When dealing with any legal matter, be it a criminal charge, a family law case, or something else altogether, it’s normal to find yourself overwhelmed with questions about the legal process, potential outcomes, and different financial and emotional factors.
This is especially true with divorce cases, which are oftentimes emotionally charged and exceptionally complicated. There’s a whole of hosts of things to consider that can factor in to the litigation of the case, from property distribution and child custody, to mediation and discovery.
Here at JC Law, we see hundreds of divorce cases come into our firm every year, and one question we get asked by new clients more than any other is a simple (yet important) one: How long is this case going to take?
Divorce is a challenging process, and understanding the timeline for a case from A to Z can help individuals navigate their legal journey with greater clarity. Each state’s divorce process follows a specific timeline, governed by certain laws and procedures.
This blog will be the first in a three part series providing a comprehensive overview of the typical timeline for a divorce case in Maryland, Pennsylvania, and the District of Columbia from the initial filing to the final resolution. First, let’s start with Maryland.
PLEASE NOTE: While the following provides a general overview of a standard divorce case, there are exceptions to each stage based on the specific county in Maryland where the divorce is being filed. For timelines and deadlines for your specific county, please visit the Circuit Courts page on the mdcourts.gov to access your county’s Differentiated Case Management plan (or DCM).
1. Filing for Divorce (0-2 months):
- The divorce process in Maryland begins with one or both spouses filing a complaint for divorce in the circuit court of their respective county. Either party must meet the residency requirements, which generally entail living in the state for at least six months before filing.
- Once the complaint is filed, the other party (the defendant) is served with divorce papers, and they have a specific timeframe to respond to the party who filed (also known as the plaintiff). The deadline for an answer being filed usually sits between 30-60 days from service, depending on the specific county.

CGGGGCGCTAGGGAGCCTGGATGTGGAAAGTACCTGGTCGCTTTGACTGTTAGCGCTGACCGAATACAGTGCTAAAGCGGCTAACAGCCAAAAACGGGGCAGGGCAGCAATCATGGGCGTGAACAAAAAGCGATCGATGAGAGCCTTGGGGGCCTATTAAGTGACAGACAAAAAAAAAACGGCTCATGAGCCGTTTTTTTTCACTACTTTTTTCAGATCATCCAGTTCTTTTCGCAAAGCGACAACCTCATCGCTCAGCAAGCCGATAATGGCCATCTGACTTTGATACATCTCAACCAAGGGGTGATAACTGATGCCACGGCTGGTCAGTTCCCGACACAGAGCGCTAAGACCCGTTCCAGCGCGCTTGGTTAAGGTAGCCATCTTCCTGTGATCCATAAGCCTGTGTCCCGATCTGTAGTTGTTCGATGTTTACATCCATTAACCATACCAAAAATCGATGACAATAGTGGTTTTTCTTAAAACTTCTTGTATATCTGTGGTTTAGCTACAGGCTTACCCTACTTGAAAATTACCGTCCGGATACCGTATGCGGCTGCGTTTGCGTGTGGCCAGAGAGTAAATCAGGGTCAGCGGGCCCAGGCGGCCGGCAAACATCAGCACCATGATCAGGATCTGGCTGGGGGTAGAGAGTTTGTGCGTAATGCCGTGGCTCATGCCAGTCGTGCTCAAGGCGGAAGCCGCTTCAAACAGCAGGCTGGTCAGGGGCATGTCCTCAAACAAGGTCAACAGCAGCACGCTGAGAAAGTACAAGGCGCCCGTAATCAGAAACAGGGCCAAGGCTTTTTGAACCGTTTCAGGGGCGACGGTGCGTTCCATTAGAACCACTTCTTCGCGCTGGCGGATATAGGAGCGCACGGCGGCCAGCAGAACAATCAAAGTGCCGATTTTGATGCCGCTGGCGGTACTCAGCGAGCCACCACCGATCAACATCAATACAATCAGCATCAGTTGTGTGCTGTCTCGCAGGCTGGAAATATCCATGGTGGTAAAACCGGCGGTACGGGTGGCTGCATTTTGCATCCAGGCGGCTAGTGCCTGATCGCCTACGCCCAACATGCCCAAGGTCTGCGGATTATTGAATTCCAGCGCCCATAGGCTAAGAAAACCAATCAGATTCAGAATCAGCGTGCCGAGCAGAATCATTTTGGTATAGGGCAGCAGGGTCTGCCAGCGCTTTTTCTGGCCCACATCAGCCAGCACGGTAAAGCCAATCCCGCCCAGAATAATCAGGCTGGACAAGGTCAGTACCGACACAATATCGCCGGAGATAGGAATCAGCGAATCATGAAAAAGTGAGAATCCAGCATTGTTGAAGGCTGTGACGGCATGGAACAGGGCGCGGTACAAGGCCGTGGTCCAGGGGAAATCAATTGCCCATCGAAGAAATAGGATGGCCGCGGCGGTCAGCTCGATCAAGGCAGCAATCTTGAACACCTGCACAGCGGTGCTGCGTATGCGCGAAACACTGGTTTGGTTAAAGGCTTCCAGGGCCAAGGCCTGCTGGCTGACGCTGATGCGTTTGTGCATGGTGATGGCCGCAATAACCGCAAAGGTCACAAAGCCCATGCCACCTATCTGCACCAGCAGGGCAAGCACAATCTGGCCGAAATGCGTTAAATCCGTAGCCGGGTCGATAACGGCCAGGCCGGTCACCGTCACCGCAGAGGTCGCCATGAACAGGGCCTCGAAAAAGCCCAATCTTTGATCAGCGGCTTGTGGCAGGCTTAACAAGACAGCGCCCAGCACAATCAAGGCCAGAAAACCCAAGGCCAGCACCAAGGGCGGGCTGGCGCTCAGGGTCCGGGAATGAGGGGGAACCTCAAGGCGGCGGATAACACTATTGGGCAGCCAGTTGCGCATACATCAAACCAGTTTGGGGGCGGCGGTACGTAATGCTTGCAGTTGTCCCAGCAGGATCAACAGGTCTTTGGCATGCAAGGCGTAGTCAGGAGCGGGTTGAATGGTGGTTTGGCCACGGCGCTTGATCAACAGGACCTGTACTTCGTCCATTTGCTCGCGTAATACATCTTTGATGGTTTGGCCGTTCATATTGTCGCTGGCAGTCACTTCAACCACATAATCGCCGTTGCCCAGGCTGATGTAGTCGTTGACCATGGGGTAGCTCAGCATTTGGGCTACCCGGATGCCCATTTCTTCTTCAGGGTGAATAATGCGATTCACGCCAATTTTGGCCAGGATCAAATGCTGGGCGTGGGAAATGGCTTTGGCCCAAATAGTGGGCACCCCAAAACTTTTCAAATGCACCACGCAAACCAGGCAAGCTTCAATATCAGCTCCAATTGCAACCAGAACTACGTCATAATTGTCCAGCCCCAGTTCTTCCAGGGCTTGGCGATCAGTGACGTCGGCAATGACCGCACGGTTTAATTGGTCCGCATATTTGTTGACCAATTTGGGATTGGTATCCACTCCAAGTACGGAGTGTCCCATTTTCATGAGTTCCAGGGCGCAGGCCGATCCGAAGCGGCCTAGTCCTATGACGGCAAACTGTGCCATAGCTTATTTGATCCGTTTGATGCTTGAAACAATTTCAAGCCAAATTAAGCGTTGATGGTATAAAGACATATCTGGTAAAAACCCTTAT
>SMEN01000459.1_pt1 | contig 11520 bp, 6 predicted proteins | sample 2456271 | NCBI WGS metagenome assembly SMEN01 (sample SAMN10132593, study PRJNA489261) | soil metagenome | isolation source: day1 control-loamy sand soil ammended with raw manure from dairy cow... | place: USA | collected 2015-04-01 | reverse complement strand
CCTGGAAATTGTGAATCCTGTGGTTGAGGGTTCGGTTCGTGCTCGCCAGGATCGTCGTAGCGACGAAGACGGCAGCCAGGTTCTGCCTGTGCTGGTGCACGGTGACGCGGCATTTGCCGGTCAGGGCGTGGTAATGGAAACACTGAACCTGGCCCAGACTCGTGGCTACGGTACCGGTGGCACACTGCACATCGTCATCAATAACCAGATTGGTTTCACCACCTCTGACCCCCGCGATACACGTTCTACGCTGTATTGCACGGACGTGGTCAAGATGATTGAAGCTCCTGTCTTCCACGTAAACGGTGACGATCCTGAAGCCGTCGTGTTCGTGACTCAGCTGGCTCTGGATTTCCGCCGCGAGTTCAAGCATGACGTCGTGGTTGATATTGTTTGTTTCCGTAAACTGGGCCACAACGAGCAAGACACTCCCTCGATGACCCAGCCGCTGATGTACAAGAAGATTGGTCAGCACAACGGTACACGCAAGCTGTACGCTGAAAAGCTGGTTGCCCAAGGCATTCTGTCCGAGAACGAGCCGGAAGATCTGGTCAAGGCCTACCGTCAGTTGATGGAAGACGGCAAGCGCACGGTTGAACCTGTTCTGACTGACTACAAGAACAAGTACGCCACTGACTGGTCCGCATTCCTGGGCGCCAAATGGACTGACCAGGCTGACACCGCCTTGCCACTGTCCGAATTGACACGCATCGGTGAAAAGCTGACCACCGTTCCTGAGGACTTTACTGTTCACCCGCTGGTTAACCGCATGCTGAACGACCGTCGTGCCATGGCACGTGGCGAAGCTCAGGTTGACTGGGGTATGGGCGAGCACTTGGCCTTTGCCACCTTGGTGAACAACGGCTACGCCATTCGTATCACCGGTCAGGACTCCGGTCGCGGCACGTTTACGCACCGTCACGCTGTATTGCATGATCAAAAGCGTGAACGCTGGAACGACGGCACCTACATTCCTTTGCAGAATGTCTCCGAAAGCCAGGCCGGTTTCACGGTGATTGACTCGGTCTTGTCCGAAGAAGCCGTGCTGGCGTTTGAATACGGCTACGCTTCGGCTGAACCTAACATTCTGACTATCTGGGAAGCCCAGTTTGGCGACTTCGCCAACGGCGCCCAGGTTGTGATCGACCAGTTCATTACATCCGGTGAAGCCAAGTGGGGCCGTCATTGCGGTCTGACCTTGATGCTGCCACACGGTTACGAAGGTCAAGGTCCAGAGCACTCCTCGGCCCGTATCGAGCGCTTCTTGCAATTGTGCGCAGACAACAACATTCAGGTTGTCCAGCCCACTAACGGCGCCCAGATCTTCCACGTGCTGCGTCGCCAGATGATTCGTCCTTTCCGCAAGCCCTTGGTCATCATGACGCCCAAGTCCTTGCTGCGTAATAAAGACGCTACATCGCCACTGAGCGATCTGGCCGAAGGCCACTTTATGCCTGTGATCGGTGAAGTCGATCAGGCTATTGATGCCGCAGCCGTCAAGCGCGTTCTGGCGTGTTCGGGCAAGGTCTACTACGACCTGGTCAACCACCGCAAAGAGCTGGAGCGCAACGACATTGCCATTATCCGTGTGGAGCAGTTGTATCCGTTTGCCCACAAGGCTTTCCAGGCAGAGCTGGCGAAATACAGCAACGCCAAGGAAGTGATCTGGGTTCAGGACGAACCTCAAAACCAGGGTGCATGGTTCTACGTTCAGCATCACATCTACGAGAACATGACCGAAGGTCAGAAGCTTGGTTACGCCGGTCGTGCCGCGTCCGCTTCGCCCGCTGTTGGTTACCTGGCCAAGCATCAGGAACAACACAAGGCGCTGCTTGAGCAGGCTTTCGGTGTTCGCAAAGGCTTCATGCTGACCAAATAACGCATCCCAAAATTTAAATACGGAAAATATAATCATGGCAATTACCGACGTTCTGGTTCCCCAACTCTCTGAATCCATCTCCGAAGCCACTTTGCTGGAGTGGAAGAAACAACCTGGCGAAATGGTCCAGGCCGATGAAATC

2. Scheduling Conference (2 months):
- Once a divorce case is filed and answered by the respective parties, a scheduling conference is set up. This conference will determine the specific timeline that the case will follow, depending on factors such as whether the divorce is uncontested or contested or whether a Pendente Lite hearing (more on them later) is needed for interim relief.
- The scheduling conference is incredibly important, as the case schedule serves as a logistical North Star for all involved, including both parties, any children, and the legal teams for both the plaintiff and defendant.
3. Interim Relief (3-5 months):
- In cases where immediate financial or custodial issues need resolution, a party may request interim relief by scheduled a Pendente Lite (or PL) hearing at their scheduling conference.
- The topics discussed at this hearing can include temporary child custody arrangements or spousal support, and any order put into place at a PL hearing is meant to allow all parties involved to go about their daily lives while the larger litigation runs its course.
- PL hearing are typically scheduled within 3-4 four months of a divorce being filed, though a common deadline for a PL hearing is 150 days, or 5 months, after filing.